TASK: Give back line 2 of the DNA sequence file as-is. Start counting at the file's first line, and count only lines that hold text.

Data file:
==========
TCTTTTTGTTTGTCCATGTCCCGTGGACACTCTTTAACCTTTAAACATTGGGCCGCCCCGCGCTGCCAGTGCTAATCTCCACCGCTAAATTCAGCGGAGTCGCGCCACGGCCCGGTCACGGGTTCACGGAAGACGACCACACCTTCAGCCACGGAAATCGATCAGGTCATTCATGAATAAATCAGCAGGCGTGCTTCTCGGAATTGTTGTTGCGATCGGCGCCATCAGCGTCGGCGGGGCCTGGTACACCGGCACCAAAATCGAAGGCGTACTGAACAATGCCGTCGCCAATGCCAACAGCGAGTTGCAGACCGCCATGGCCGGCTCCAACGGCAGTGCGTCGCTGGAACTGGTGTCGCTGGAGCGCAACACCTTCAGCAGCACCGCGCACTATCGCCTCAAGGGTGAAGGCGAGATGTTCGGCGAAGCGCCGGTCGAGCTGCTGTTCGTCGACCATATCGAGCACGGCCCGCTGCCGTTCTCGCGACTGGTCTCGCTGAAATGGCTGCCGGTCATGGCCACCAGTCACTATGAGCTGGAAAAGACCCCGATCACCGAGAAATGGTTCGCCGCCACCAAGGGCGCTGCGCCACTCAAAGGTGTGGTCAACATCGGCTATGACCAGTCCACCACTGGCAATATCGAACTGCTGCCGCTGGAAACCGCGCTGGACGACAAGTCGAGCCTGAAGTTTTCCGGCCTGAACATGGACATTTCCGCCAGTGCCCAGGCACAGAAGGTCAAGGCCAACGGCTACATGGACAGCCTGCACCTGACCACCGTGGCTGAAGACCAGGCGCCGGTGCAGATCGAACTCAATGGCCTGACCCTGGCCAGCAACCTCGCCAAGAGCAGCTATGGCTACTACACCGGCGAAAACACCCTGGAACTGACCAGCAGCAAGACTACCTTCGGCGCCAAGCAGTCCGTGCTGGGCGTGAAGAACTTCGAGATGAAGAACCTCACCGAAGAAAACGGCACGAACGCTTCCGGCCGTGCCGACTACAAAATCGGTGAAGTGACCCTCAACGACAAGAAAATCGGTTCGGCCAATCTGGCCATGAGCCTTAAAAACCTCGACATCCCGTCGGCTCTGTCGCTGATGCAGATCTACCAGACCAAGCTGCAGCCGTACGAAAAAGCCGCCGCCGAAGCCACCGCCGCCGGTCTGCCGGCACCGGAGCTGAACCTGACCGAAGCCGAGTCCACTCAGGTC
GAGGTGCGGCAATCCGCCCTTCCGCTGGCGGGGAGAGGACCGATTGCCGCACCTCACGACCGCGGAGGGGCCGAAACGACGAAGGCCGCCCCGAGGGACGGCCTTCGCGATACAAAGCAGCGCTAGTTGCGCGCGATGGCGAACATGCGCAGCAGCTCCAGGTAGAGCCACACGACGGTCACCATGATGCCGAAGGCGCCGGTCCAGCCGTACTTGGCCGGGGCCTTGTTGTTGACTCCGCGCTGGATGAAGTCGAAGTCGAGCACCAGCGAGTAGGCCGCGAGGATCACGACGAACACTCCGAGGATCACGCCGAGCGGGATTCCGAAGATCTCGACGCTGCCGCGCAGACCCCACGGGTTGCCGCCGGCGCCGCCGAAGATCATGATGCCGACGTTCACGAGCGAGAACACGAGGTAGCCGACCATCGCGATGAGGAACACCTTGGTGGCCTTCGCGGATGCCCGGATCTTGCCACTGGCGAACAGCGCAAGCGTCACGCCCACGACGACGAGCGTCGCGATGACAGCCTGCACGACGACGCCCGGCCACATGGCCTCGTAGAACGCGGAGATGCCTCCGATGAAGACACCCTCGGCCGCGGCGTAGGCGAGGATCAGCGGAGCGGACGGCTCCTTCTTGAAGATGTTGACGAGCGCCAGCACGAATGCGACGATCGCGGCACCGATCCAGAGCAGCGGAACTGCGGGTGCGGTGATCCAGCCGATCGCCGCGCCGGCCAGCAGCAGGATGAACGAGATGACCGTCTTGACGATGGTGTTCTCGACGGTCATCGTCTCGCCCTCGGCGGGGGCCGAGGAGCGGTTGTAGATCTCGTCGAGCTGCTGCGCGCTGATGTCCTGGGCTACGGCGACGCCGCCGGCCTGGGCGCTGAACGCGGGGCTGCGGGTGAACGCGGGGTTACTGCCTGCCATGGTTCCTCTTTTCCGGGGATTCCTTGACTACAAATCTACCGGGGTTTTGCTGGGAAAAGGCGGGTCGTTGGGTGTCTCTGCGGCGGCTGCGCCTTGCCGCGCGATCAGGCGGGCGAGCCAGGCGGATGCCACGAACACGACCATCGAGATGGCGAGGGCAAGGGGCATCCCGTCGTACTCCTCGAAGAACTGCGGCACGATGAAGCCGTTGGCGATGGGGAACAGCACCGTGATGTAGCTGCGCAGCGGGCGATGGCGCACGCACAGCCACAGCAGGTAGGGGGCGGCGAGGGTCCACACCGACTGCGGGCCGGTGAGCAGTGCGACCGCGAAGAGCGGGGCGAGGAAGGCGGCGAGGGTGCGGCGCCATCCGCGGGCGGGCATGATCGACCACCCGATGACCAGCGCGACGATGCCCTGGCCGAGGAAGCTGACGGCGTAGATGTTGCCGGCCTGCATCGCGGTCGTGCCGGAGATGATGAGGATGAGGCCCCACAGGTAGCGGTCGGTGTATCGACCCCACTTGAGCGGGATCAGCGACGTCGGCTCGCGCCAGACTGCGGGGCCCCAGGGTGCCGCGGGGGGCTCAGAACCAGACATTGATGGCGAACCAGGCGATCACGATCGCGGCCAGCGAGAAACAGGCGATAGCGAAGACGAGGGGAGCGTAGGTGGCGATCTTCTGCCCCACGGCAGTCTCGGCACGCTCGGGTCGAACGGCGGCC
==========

GAGGTGCGGCAATCCGCCCTTCCGCTGGCGGGGAGAGGACCGATTGCCGCACCTCACGACCGCGGAGGGGCCGAAACGACGAAGGCCGCCCCGAGGGACGGCCTTCGCGATACAAAGCAGCGCTAGTTGCGCGCGATGGCGAACATGCGCAGCAGCTCCAGGTAGAGCCACACGACGGTCACCATGATGCCGAAGGCGCCGGTCCAGCCGTACTTGGCCGGGGCCTTGTTGTTGACTCCGCGCTGGATGAAGTCGAAGTCGAGCACCAGCGAGTAGGCCGCGAGGATCACGACGAACACTCCGAGGATCACGCCGAGCGGGATTCCGAAGATCTCGACGCTGCCGCGCAGACCCCACGGGTTGCCGCCGGCGCCGCCGAAGATCATGATGCCGACGTTCACGAGCGAGAACACGAGGTAGCCGACCATCGCGATGAGGAACACCTTGGTGGCCTTCGCGGATGCCCGGATCTTGCCACTGGCGAACAGCGCAAGCGTCACGCCCACGACGACGAGCGTCGCGATGACAGCCTGCACGACGACGCCCGGCCACATGGCCTCGTAGAACGCGGAGATGCCTCCGATGAAGACACCCTCGGCCGCGGCGTAGGCGAGGATCAGCGGAGCGGACGGCTCCTTCTTGAAGATGTTGACGAGCGCCAGCACGAATGCGACGATCGCGGCACCGATCCAGAGCAGCGGAACTGCGGGTGCGGTGATCCAGCCGATCGCCGCGCCGGCCAGCAGCAGGATGAACGAGATGACCGTCTTGACGATGGTGTTCTCGACGGTCATCGTCTCGCCCTCGGCGGGGGCCGAGGAGCGGTTGTAGATCTCGTCGAGCTGCTGCGCGCTGATGTCCTGGGCTACGGCGACGCCGCCGGCCTGGGCGCTGAACGCGGGGCTGCGGGTGAACGCGGGGTTACTGCCTGCCATGGTTCCTCTTTTCCGGGGATTCCTTGACTACAAATCTACCGGGGTTTTGCTGGGAAAAGGCGGGTCGTTGGGTGTCTCTGCGGCGGCTGCGCCTTGCCGCGCGATCAGGCGGGCGAGCCAGGCGGATGCCACGAACACGACCATCGAGATGGCGAGGGCAAGGGGCATCCCGTCGTACTCCTCGAAGAACTGCGGCACGATGAAGCCGTTGGCGATGGGGAACAGCACCGTGATGTAGCTGCGCAGCGGGCGATGGCGCACGCACAGCCACAGCAGGTAGGGGGCGGCGAGGGTCCACACCGACTGCGGGCCGGTGAGCAGTGCGACCGCGAAGAGCGGGGCGAGGAAGGCGGCGAGGGTGCGGCGCCATCCGCGGGCGGGCATGATCGACCACCCGATGACCAGCGCGACGATGCCCTGGCCGAGGAAGCTGACGGCGTAGATGTTGCCGGCCTGCATCGCGGTCGTGCCGGAGATGATGAGGATGAGGCCCCACAGGTAGCGGTCGGTGTATCGACCCCACTTGAGCGGGATCAGCGACGTCGGCTCGCGCCAGACTGCGGGGCCCCAGGGTGCCGCGGGGGGCTCAGAACCAGACATTGATGGCGAACCAGGCGATCACGATCGCGGCCAGCGAGAAACAGGCGATAGCGAAGACGAGGGGAGCGTAGGTGGCGATCTTCTGCCCCACGGCAGTCTCGGCACGCTCGGGTCGAACGGCGGCC